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  • Bobby Bola

Do you even “Proposal”?

The Proposal Lifecycle and Five Steps to Get The “Yes”

#18 Governance Series


It’s official. He/She proposed. What did you say? Yes or no?

DAOs aren’t like a marriage, but it sure feels like one with the ups and downs we have in DAOs. For better or worse, we live and breathe DAOs. Through sickness and bear markets, we care for our DAOs. Simply put, we protecc.

But how do I protect my DAO? How do I improve my DAO? It’s decentralized, so how does a community member introduce change to a DAO?

Let me introduce my feeble friend “Proposals.”

Yes, for a low price of one governance token, you can propose without getting down on one knee.

Where do we eat?

It’s a standard British day; rain and more rain. As you sit at the bus stop with your friends, you discuss where to eat; Indian, Chinese, Moroccan, or a chip butty. You propose the British national dish, chicken tikka masala, explaining the richness, sweetness, and creaminess of your favorite dish.

Steve doesn’t want that; he talks about how a pad thai is better for the group. How do they decide? With our good old friend, Mr. Democracy.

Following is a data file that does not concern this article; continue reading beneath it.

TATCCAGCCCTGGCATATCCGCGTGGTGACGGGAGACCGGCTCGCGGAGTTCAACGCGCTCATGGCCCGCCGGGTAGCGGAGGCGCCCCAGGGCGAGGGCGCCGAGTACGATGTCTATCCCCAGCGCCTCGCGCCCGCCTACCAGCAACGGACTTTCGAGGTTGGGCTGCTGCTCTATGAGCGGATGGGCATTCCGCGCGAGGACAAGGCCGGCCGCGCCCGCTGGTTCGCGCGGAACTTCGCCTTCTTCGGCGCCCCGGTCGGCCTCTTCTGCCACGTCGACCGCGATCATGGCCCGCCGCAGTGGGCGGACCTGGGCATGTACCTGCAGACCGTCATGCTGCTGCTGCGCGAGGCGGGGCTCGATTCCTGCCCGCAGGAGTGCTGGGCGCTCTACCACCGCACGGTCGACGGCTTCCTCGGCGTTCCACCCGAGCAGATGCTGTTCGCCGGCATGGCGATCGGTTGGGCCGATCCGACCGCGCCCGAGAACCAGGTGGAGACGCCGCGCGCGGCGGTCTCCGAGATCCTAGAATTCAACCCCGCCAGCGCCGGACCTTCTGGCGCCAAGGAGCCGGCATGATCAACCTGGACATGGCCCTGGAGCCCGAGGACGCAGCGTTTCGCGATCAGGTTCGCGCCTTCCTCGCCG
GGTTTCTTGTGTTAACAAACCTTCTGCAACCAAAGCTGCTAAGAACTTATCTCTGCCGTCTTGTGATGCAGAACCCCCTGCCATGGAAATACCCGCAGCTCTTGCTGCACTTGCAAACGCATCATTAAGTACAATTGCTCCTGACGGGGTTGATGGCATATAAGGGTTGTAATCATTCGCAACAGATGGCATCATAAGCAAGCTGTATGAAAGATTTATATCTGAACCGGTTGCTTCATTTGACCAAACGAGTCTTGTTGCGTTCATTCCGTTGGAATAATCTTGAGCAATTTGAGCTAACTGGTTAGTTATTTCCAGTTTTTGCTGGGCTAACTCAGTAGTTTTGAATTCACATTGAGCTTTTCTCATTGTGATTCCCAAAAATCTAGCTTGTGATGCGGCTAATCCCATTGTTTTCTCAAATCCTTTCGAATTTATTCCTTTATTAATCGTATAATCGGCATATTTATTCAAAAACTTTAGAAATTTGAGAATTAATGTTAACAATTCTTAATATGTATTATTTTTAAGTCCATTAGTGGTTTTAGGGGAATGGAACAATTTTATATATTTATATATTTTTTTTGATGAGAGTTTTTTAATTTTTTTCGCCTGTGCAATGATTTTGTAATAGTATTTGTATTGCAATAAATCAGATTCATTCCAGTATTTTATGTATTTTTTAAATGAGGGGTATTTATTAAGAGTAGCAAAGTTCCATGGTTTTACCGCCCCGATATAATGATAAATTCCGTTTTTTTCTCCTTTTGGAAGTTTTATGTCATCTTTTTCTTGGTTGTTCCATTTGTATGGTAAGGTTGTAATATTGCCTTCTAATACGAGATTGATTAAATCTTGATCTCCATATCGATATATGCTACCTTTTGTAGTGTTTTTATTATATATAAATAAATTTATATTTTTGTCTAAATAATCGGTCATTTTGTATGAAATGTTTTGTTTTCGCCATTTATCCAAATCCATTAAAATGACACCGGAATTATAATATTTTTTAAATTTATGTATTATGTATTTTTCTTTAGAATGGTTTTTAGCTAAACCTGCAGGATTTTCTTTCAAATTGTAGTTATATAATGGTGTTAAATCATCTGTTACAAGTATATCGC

As the discussion continues, they put it to a vote, and it rules in favor of chicken tikka masala with an 80% majority. Steve ain’t happy, but this is the way. It is the only way. Like our lovely British friends, DAOs make decisions in a similar way where the majority wins.

Poor Steve… Luckily a garlic naan can turn his frown upside down.

One key difference between this example and most DAOs is that the majority can be based on token holdings rather than each person having a single vote. In our example, each person had one vote. Instead, DAOs commonly employ a token-based voting system which was explored in an earlier article.

Simply put, each one-token-equals-one-vote, so the majority is those who have the most voting power, not necessarily the most people. Plutocracy strikes again.

MakerDAO uses a token voting system; as individuals and organizations have varying amounts of MKR, some token holders will have a larger influence than others. In this case, the top 3 delegates outweigh the votes of the remaining delegates, showing flaws in this current system. In these types of systems, convincing the relevant whales within a protocol is a key part of the process of successfully passing a proposal.

One governance system similar to our initial example is the one-person-one-vote system. Proof-of-Humanity currently uses this system since they employ Sybil resistance methods, disabling people from making multiple accounts to increase their influence. Regardless of the different governance systems, this won’t significantly influence your proposal writing process.

What type of ring should I get?

Proposals are the official way to enact change within a DAO. I say enact with a subtle laugh because most votes are actually enforced through social consensus rather than automatic changes.